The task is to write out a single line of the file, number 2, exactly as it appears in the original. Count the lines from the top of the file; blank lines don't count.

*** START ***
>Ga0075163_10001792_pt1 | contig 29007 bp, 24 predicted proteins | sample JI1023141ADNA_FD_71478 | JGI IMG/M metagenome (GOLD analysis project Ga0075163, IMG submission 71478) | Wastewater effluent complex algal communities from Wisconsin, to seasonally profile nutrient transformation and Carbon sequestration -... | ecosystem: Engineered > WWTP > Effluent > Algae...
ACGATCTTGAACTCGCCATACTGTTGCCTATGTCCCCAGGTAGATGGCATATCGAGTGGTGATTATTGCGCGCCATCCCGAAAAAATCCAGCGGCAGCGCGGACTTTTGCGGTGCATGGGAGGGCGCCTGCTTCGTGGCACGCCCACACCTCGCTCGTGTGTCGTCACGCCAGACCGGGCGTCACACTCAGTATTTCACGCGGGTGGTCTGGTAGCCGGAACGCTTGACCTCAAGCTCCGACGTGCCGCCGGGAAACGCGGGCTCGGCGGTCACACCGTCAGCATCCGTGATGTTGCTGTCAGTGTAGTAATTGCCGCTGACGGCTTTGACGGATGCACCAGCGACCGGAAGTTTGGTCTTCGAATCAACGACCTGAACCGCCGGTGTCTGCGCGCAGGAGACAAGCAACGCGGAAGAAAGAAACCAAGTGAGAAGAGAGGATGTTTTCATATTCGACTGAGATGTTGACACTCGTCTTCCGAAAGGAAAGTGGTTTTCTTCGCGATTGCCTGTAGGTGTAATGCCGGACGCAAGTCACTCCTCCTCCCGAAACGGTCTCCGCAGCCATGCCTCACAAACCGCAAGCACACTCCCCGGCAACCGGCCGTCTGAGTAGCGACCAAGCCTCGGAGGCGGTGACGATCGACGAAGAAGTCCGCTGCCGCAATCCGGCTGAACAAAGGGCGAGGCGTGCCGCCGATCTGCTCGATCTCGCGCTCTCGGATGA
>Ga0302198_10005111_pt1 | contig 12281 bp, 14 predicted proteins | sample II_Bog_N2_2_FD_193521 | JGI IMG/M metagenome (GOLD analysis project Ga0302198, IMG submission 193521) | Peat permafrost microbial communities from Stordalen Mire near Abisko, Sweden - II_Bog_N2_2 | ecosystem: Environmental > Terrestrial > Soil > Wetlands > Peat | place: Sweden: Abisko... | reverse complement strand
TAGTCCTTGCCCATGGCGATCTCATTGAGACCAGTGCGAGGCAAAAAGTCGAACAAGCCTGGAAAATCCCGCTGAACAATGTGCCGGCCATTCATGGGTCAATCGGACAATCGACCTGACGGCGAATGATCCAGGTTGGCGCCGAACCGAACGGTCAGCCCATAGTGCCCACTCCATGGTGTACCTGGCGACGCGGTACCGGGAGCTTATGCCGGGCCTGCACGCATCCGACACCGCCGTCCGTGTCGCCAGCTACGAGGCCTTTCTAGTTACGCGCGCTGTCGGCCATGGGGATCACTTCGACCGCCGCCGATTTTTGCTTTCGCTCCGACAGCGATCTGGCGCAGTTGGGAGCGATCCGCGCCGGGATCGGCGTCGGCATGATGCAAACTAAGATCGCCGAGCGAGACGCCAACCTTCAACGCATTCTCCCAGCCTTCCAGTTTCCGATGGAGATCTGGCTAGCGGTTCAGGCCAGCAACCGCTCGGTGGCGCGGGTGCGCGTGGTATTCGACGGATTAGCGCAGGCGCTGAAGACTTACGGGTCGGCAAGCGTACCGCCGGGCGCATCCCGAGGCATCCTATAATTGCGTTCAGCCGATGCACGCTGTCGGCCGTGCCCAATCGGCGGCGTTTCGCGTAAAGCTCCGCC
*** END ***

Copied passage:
ACGATCTTGAACTCGCCATACTGTTGCCTATGTCCCCAGGTAGATGGCATATCGAGTGGTGATTATTGCGCGCCATCCCGAAAAAATCCAGCGGCAGCGCGGACTTTTGCGGTGCATGGGAGGGCGCCTGCTTCGTGGCACGCCCACACCTCGCTCGTGTGTCGTCACGCCAGACCGGGCGTCACACTCAGTATTTCACGCGGGTGGTCTGGTAGCCGGAACGCTTGACCTCAAGCTCCGACGTGCCGCCGGGAAACGCGGGCTCGGCGGTCACACCGTCAGCATCCGTGATGTTGCTGTCAGTGTAGTAATTGCCGCTGACGGCTTTGACGGATGCACCAGCGACCGGAAGTTTGGTCTTCGAATCAACGACCTGAACCGCCGGTGTCTGCGCGCAGGAGACAAGCAACGCGGAAGAAAGAAACCAAGTGAGAAGAGAGGATGTTTTCATATTCGACTGAGATGTTGACACTCGTCTTCCGAAAGGAAAGTGGTTTTCTTCGCGATTGCCTGTAGGTGTAATGCCGGACGCAAGTCACTCCTCCTCCCGAAACGGTCTCCGCAGCCATGCCTCACAAACCGCAAGCACACTCCCCGGCAACCGGCCGTCTGAGTAGCGACCAAGCCTCGGAGGCGGTGACGATCGACGAAGAAGTCCGCTGCCGCAATCCGGCTGAACAAAGGGCGAGGCGTGCCGCCGATCTGCTCGATCTCGCGCTCTCGGATGA